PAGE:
It is important to stress that Benigni does not make light of the holocaust.  Not at all.  He doesn't pretend that there is anything in it that provides material for laughs.  The holocaust is merely the background he has chosen to tell his story about the triumph of hope…and there can be no stronger celebration of hope than by showing its ability to survive even when things are at their darkest.  And although there aren't many opportunities, Guido does create a magical moment or two for his son and his beloved Dora, as when he greets her over the camp's speakers, or plays a record of the opera they saw together and aims the sound toward the women's barracks.

But Benigni does not shy away from the terrifying horrors of the holocaust, and while this film doesn't go as far as Schindler's List in portraying them, the point is made…as when we see Guido's uncle preparing for the shower, after being told earlier that the shower was really the gas chamber.  Or the film's most potent moment, when Guido, carrying his sleeping son, steps out of the mist and finds himself looking at an incredible pile of human remains.

What Benigni has created with Life is Beautiful is a pure cinematic masterpiece…unique and unforgettable.  He has been compared to Charlie Chaplin, which is an agreeable comparison…both are artists who are so amazing to watch in front of the camera that one could easily forget to think about their genius behind it.  His performance may have garnered him a well-deserved Academy Award, but it's his courageous work as writer and director to dare to make a film about hope and the human spirit against the backdrop of the holocaust that has given the world a treasure that will not soon fade.  Benigni will make you believe that love, hope and spirit can truly conquer all…the smile that shone through on my face through my tears was proof enough for me.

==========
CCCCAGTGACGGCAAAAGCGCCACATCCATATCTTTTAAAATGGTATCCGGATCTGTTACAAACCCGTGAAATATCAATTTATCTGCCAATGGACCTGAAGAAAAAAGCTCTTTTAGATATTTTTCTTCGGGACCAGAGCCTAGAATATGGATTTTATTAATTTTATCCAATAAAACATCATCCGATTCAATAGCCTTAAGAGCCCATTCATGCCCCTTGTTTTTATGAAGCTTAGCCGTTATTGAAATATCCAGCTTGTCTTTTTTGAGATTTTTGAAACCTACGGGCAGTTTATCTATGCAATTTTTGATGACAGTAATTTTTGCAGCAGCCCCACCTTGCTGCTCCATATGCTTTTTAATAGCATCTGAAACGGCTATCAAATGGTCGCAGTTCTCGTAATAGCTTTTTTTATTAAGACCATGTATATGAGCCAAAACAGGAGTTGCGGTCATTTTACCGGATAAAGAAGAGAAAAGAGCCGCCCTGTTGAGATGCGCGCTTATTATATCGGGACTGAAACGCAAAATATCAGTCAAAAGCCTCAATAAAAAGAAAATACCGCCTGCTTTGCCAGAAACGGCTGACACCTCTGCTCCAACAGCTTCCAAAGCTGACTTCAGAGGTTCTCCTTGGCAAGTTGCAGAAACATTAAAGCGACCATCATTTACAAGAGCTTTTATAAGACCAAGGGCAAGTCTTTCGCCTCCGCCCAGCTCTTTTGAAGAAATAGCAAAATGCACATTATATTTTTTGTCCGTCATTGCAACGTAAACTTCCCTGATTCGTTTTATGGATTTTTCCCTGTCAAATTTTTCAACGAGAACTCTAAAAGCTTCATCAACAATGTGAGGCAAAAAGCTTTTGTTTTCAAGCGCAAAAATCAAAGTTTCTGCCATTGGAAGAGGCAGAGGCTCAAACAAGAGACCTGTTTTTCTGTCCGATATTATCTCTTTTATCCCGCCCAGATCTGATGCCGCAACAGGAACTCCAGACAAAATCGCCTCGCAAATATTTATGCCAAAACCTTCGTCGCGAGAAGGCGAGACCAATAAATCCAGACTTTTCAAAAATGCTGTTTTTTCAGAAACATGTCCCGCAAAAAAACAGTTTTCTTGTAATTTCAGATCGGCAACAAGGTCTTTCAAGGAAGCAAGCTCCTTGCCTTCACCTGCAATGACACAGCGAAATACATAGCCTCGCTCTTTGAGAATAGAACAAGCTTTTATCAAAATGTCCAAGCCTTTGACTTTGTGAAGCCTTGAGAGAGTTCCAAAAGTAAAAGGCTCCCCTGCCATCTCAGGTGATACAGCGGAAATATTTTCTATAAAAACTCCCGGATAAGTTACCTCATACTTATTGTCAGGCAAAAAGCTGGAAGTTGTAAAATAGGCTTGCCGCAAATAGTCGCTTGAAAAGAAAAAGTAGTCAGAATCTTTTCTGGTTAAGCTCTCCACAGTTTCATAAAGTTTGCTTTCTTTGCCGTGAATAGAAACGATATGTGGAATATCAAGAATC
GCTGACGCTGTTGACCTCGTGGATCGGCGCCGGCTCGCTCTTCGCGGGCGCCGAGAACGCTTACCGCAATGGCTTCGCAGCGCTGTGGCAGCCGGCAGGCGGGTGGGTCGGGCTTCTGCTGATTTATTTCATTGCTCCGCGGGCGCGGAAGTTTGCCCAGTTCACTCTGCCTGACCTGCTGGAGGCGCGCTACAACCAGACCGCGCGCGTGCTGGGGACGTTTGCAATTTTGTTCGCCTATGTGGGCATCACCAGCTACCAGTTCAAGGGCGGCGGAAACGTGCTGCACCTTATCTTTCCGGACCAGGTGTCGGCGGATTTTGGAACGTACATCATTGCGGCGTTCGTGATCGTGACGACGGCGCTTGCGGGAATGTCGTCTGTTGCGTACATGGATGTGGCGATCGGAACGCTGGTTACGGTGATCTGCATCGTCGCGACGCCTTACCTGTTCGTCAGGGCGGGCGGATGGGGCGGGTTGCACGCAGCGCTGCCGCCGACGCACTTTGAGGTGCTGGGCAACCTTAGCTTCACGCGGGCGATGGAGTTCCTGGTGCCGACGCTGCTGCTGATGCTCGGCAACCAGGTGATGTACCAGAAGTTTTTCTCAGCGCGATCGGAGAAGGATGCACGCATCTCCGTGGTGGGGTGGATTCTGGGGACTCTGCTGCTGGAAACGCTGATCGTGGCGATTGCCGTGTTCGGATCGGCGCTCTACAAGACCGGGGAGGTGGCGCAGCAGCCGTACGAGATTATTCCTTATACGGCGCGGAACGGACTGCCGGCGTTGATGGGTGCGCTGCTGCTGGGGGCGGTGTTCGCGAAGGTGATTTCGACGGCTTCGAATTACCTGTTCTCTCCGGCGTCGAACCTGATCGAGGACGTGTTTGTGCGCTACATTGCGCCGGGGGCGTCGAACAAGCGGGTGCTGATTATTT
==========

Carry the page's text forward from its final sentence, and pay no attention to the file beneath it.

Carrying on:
Video ***1/2

It's not anamorphic, but this is still a terrific, quality transfer from Miramax.  This DVD looks decidedly better than even the two theatrical presentations of the film I saw, and Benigni's use of color and light play beautifully here.  The first act is largely sunlit and very colorful, the second act is grayer, darker, with sparser lighting sources.  Both halves look terrific, with excellent color rendering, sharp images, no grain or break-up and no bleeding. 

Audio ***

Although watching in Italian, I did notice the soundtrack was quite nicely done, too, especially with the Oscar winning musical score, which swelled from all channels at the appropriate moments.  Apart from these aspects, I noticed some sparing but effective uses of the rear speakers which added a bit of ambience to certain scenes, though the .1 channel wasn't called on very much.  Overall, still, a perfectly fine listening experience that enhances the enjoyment of the film.

Features **1/2

The disc contains a trailer, countless TV spots, and a terrific half hour featurette, that mostly documents Benigni's incredible journey after making the film, showing clips of him accepting some of his 70 some international movie awards including the Grand Prix at Cannes.  There are also a few Hollywood stars, like Walter Matthau and Michael Keaton, who offer their reactions to this extraordinary film.


It's this simple.  If you haven't seen Life is Beautiful, please, please do so.  I'm not too proud to beg where this picture is concerned.  With this quality DVD, there's no reason for you to pass this film up—to do so would truly and honestly deprive you of one of the most magical, rewarding, and yes, beautiful movie going experiences you will ever have.  Bravo, Roberto!